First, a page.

The old man and his daughter

image: Wikimedia commons (link).

image: Wikimedia commons (link).

Even those who are willing to entertain the idea that an identical system underlies the sacred traditions found in the Norse, Greek, and Egyptian myths as well as the stories of the Bible might remain skeptical of the possibility that the same system is found in the sacred traditions of Americas. After all, while the cultures of Egypt or India are quite far removed from the frozen north lands of Scandinavia, they are after all geographically contiguous. However, the supposedly impassable oceans of the Atlantic and the Pacific lie between the lands of the "Old World" and the "New," and conventional historians remain adamant (even in the face of abundant archaeological evidence to the contrary) that there was no ancient cultural contact of any significance between them (this doctrine is known as "isolationism"). 

In addition to the archaeological evidence of ancient and sustained trans-oceanic contact, there is abundant evidence from myth and sacred tradition suggesting either cultural contact and diffusion, or descent from a common world-wide system (perhaps from a common world-wide civilization of great antiquity, predating the earliest known "historical" civilizations such as Sumer and Egypt). The mythological evidence for such a system was extensively documented in the seminal text Hamlet's Mill:  An essay on myth and the frame of time, by Giorgio de Santillana and Hertha von Dechend (1969).

One of the myths the authors examine in that text is from the First Nations people of Vancouver Island in British Columbia, described in James Frazer's Myths of the Origins of Fire (1930) which itself cites the work of Franz Boas in Indianische Sagen von der Nord-Pacifischen Kuste Amerikas (1895).  Unfortunately, like much else in Hamlet's Mill, the authors hint at the celestial origins of this myth and indicate that it is a very important myth, with echoes in other myths around the world, and yet they stop short of explaining exactly how the specific elements of the story relate to the ancient system of celestial allegory.  An explanation of the connections follows below (perhaps for the first time in print).

The myth is described as follows, on pages 318 and 319 of Hamlet's Mill, all of which is a direct block quotation of the text of Frazier's Myths of the Origins of Fire (found on pages 164-165 of the 1996 Barnes & Noble edition of the 1930 text, ISBN 1-56619-996-4):

The Catlolq, and Indian tribe of Vancouver Island, to the north of the Nootka, say that long ago men had no fire.  But an old man had a daughter, who possessed a wonderful bow and arrows, with which she could bring down whatever she chose. But she was very lazy and slept constantly. Therefore her father was angry with her and said to her, "Sleep not always, but take your bow and shoot into the navel of the ocean, that we may get fire." Now the navel of the ocean was a huge whirlpool, in which sticks for the making of fire by friction were drifting about. The girl took her bow and shot into the navel of the ocean, and the apparatus for the making of fire by friction sprang ashore. The old man was very glad.  He kindled a great fire, and as he wished to keep it to himself, he built a house with a single door, which opened and shut with a snap like a mouth and killed everybody who tried to enter. But people knew that he had fire in his possession, and the Deer resolved to steal it for them. So he took resinous wood, split it, and stuck the splinters in his hair. Then he lashed two boats together, decked them over, and danced and sang on the deck, while he sailed towards the house of the old man. He sang, "Oh, I am going to fetch the fire." The old man's daughter heard him singing and said to her father, "Oh, let the stranger enter the house; he sings and dances so beautifully." Meantime Deer landed and approached the door, singing and dancing. He leaped up to the door as if he would enter. Then the door closed with a snap, and when it opened again, Deer jumped into the house. There he sat down by the fire, as if he would dry himself, and continued to sing.  At the same time he stooped his head over the fire, till it grew quite sooty and the splinters in his hair ignited.  Then he sprang out of the house, ran away, and brought the fire to men.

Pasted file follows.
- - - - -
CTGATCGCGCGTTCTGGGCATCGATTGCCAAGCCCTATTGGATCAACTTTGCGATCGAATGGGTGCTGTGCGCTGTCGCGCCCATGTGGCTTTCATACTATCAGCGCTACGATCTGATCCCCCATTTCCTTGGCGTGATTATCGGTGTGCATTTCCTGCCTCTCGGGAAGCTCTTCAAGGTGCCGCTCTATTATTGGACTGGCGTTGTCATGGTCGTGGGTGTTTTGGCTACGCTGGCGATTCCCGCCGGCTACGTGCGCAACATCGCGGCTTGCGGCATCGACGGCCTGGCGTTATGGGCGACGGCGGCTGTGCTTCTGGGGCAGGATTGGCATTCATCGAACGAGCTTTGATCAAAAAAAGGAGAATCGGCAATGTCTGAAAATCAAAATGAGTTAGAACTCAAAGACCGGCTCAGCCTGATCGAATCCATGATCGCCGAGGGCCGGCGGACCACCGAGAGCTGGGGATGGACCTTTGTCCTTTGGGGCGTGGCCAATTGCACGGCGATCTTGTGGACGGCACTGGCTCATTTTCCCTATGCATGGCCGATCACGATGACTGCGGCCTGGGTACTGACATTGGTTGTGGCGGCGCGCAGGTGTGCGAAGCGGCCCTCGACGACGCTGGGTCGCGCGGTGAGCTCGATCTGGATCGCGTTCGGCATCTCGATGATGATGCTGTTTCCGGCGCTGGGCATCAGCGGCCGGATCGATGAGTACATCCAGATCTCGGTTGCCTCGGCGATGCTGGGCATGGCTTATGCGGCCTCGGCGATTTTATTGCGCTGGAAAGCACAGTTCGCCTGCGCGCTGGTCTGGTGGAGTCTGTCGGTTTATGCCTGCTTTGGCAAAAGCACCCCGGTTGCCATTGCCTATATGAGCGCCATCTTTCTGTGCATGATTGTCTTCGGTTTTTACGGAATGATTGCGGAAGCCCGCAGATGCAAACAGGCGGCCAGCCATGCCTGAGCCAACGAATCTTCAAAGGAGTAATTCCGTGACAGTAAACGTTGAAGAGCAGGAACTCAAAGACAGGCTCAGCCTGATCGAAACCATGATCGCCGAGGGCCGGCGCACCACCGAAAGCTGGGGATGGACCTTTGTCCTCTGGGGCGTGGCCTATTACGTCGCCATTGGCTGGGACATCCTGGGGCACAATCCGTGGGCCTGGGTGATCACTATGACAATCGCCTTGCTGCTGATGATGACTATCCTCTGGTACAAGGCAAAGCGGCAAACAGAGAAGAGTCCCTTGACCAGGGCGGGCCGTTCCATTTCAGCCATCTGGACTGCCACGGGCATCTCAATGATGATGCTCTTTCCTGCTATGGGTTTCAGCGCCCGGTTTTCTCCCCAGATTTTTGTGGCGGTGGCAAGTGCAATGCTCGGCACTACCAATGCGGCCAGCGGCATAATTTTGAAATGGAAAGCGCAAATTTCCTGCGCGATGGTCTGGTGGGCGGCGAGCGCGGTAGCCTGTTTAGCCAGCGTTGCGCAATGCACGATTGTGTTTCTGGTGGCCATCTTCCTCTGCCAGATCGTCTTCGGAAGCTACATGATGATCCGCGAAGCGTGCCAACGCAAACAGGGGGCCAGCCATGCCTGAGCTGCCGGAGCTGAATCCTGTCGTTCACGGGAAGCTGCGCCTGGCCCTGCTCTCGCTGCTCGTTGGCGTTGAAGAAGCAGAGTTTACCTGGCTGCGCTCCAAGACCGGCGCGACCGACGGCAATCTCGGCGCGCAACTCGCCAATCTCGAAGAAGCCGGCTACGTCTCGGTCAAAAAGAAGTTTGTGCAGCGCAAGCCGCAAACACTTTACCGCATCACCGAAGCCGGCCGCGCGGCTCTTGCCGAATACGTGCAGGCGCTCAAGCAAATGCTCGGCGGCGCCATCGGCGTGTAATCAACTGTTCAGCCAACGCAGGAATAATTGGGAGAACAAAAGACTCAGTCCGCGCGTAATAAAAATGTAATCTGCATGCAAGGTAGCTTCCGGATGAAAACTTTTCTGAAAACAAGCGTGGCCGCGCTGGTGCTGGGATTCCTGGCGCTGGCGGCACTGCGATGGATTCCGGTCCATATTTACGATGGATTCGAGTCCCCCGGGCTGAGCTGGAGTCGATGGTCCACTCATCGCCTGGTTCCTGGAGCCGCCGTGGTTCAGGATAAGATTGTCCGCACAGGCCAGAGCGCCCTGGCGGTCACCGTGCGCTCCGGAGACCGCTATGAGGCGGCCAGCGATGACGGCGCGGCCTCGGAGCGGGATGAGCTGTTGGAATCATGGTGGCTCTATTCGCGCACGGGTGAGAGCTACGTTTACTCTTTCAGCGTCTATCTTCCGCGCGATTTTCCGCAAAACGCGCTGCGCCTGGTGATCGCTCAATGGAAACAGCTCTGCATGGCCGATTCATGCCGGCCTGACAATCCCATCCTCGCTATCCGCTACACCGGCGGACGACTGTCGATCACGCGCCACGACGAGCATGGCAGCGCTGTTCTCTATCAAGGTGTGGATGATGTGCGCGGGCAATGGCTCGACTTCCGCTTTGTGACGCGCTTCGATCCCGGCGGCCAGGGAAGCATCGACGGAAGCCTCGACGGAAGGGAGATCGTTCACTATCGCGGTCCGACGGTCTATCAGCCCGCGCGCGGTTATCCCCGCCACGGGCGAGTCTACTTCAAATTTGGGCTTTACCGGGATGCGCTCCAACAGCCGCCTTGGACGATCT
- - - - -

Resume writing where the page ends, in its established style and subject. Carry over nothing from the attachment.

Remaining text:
This story is absolutely full of evidence of the common celestial system of the world's mythology. First, the identity of the "old man and his daughter" must almost certainly be the constellations Virgo the Virgin and Bootes the Herdsman (shown above). A decisive clue is the fact that the daughter possesses a wonderful bow, but she is very lazy and always sleeping. Anyone familiar with the constellation Virgo will immediately realize that the constellation itself is recumbent in the sky (both Virgo and Bootes are visible now for easy viewing in the hours of darkness prior to midnight, high in the southern sky for observers in the northern hemisphere). We have also seen in previous posts that Virgo has a distinctive outstretched arm (marked by the star Vindemiatrix), which in some of the world's sacred traditions gives rise to the goddess or maiden holding a bow in the act of shooting an arrow.

For example, in the sacred traditions of India, the goddess Durga is sometimes depicted as riding upon a lion and shooting a bow with her bow-arm extended and locked, as in this bas-relief of Durga slaying Mahisasura. The fact that Durga is seen riding upon a lion is a dead giveaway that she is related to the constellation Virgo, who follows in the zodiac directly behind Leo the Lion and who gives rise to goddesses around the world who ride upon the backs of Lions or in chariots pulled by Lions, or who are depicted in ancient art as seated in a throne flanked by a Lion (Virgo is recumbent, but the stars of Virgo also allow her to be envisioned as seated upon a throne). This connection between Leo and Virgo and the Great Goddesses of the world's sacred traditions is discussed in this previous post.

To prove the point that the outstretched arm among the stars of Virgo was depicted as the outstretched arm holding a bow, the outline of Virgo (as diagramed in the system proposed by H.A. Rey) has been superimposed upon the imagery of the goddess Durga, below: